I did see some cold weather oddities. As we first started out, I noticed shimmering heat waves over the neighboring alfalfa field. Now maybe that was over the irrigation ditch that is still in the process of freezing up. It’s hard to say. Further on, the pipes on one of the wheel lines (irrigation pipes on big metal wheels) vibrated, slowly at first and then more intensely. And yet the wheel line we rode next to wasn’t doing that.

Winter is here for certain.


Comments Off on Winter life

Filed under Farpoint

Not a Netwalking Space post…well, except for maybe the last paragraph

IMG_2109Actually, there has been other stuff going on this summer besides The Novel. We are painting house exteriors in Portland and in Enterprise; I’m helping with the big Portland project (ahem, when the temps and word count allow) while hubby is pretty much doing Enterprise on his own. Considering the Portland exterior is twice the size of the Enterprise exterior, well, that makes sense.

But more is going on other than the Novel, Painting, and Preserving/Gardening. Though Preserving/Gardening is a thing, and will be even more so as we progress through August into November.

Part of what is going on is that the prescription for Mocha this summer is lots and lots of road riding. Once I got her past the half-mile hangup in hacking out, we’ve been able to do a lot of exploring on the local gravel and blacktop roads. We’ve got the hoof issues under control, however the other piece is that she is still going through muscle adaptation to new hoof angles. That means a few consults with the equine bodyworker, and a lot of hacking out at a walk with occasional trots. When we’re not in Enterprise, she’s been going out to pasture with other horses. It’s clear she likes that part of the new regime. The Stall Princess is now a Pasture Queen. Granted, that has nothing to do with her status in the herd, which is toward the bottom.

When I’m in Enterprise, though, we’re hitting the roads. It’s an easy three-quarter mile to the gravel road that gives us access to some interesting loops. I can do a three, four, five, or seven mile road ride at (mostly) a walk with gentle hills. Most of the ride is by ag land, with occasional house clusters. We pass by entire sections of alfalfa, wheat, various hay mixes, canola, peas, and flax as well as grazing land for cattle herds and some horses on our different routes. There’s lots of whitetail deer and a fewer number of mule deer. One three-sided garage seems to be an attractive midday nap site for muley bucks; I’ve seen a four point and a forked horn lounging in that outbuilding.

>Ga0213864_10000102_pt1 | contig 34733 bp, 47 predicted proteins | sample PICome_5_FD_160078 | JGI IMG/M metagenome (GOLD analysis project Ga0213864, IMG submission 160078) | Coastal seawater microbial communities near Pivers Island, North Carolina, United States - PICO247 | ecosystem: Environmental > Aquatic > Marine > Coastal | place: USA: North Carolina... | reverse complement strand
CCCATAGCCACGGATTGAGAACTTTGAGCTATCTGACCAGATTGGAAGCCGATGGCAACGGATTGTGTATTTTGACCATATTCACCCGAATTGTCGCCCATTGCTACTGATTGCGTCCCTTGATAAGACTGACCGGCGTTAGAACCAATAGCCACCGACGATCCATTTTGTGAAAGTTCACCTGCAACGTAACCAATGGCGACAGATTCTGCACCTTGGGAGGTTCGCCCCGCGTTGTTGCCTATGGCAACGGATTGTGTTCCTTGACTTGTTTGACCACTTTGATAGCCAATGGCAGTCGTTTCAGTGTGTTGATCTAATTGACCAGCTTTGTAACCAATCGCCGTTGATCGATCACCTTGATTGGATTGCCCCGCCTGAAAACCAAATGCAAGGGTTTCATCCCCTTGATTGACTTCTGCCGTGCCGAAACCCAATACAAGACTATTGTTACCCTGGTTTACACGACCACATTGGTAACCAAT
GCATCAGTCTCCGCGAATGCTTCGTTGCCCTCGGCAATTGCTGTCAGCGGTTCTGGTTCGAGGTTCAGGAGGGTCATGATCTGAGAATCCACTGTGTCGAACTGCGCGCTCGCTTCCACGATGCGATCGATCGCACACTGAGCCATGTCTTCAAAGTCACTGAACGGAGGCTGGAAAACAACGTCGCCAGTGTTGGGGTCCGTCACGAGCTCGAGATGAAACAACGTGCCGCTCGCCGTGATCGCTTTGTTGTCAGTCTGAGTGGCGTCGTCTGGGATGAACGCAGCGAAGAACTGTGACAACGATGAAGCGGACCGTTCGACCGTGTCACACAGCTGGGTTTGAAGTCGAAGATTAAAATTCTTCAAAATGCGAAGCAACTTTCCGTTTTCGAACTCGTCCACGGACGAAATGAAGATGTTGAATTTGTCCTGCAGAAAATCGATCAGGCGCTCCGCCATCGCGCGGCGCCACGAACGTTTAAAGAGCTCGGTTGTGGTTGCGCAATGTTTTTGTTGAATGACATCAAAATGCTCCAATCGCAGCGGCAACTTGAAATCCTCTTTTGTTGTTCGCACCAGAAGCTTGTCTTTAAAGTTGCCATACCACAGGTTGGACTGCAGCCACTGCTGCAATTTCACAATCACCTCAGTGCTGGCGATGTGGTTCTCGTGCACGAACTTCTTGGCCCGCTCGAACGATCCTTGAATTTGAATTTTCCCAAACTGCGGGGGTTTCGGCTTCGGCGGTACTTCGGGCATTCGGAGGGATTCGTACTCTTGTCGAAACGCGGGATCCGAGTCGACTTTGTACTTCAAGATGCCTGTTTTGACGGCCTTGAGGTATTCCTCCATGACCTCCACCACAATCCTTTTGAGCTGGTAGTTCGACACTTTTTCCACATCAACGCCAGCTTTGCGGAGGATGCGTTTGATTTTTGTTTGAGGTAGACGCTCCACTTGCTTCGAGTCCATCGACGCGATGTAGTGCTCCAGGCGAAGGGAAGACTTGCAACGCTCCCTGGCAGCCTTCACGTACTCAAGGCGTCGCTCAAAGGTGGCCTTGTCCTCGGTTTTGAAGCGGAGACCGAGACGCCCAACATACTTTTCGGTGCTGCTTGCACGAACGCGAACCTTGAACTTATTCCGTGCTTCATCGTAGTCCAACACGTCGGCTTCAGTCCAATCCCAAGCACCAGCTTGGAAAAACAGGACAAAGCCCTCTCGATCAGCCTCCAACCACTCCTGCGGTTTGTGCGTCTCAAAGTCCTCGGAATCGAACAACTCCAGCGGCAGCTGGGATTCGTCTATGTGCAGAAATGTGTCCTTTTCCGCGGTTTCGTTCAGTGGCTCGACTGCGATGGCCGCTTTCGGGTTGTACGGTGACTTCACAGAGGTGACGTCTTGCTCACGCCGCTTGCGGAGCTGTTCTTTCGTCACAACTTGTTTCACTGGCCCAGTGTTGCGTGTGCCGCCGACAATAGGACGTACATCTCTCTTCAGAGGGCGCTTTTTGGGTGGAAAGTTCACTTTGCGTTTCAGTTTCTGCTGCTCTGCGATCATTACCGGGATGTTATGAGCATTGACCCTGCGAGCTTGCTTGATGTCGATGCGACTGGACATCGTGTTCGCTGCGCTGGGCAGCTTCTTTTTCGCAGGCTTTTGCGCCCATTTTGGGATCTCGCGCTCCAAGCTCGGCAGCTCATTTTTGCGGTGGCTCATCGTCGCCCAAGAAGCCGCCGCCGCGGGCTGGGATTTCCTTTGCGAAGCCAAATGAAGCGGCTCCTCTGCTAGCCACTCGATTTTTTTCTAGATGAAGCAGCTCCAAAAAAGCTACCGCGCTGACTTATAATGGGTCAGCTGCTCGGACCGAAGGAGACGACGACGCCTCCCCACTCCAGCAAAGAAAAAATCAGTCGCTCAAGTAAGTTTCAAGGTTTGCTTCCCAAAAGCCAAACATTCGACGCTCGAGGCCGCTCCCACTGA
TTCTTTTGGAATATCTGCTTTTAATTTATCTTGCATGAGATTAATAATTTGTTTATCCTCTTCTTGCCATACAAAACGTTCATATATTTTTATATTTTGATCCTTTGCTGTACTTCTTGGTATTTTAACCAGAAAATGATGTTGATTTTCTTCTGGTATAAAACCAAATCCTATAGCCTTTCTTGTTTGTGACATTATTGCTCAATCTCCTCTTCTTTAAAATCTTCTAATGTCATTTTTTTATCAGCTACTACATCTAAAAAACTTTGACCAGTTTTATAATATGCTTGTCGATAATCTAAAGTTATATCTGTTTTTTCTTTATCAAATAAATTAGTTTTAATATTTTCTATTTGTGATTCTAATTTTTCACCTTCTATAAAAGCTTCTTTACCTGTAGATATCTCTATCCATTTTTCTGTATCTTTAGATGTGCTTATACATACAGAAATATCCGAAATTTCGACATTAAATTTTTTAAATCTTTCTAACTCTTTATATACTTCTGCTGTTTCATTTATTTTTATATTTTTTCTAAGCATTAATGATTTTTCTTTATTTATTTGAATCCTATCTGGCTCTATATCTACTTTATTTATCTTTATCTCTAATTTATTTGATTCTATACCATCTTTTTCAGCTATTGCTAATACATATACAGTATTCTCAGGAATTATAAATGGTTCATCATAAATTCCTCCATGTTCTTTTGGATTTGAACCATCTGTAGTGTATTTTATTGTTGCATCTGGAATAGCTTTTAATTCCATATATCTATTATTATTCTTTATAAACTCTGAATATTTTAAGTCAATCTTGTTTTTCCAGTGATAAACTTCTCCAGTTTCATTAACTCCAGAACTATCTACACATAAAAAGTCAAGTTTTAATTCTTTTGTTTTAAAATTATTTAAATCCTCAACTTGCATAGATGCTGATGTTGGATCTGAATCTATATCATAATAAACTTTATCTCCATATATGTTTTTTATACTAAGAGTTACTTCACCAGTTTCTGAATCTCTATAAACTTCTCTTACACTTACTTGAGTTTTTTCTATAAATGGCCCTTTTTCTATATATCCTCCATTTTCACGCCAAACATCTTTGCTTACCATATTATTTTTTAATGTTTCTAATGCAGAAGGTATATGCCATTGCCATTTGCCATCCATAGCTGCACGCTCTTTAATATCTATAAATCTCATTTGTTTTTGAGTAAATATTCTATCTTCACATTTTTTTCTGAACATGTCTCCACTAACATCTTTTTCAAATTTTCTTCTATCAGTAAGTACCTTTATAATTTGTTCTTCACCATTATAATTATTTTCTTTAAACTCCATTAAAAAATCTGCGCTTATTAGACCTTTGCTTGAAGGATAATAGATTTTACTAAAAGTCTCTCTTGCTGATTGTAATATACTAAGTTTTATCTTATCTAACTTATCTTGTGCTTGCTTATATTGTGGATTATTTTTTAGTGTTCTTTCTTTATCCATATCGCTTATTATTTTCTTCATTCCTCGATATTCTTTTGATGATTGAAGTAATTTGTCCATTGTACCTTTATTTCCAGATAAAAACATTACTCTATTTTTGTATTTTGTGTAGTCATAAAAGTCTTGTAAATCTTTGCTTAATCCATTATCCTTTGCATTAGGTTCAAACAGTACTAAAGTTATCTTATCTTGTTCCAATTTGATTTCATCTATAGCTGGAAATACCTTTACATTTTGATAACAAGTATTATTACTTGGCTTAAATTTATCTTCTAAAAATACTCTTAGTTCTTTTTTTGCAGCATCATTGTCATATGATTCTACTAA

Along with the crops are the wildlife. We spot feral cats bounding through the cultivated grasslands, shy and wary enough to survive coyotes, eagles, and other predators. I’ve lost track of how many California Quail coveys we spot on a daily basis. I know one covey has barely-fledged young (clearly a second hatch) while a covey that shares the same area has fledged young capable of short flight. But there’s still another covey with young that except for size look adult. Occasionally we encounter a China ringneck pheasant; fortunately, none have exploded out from under our feet. We’ve seen marmots, raptors from kestrels to eagles in size, ruffed grouse, and a distant coyote. And deer. Lots of deer. Last night, we encountered twin whitetail fawns hanging around the road. Big spotty fawns, no sign of mama. They didn’t take off until Mocha picked up a pricked-ear trot to check them out, and then they crashed through the canola fields, white tails flagging back and forth as they disappeared between leaps.

My horseback time is useful for learning the difference between whitetail and mule deer behavior. Muleys tend to freeze and look. Whitetails look, then run with their tails wagging and flashing high. If you hold, then the muley holds. The whitetail just plain takes off. They tend to run more blindly and their flight path follows predictable patterns–often right in front of us. If I were hunting whitetails, I think I can now predict the flight line they’ll take, because the terrain definitely seems to affect how they flee.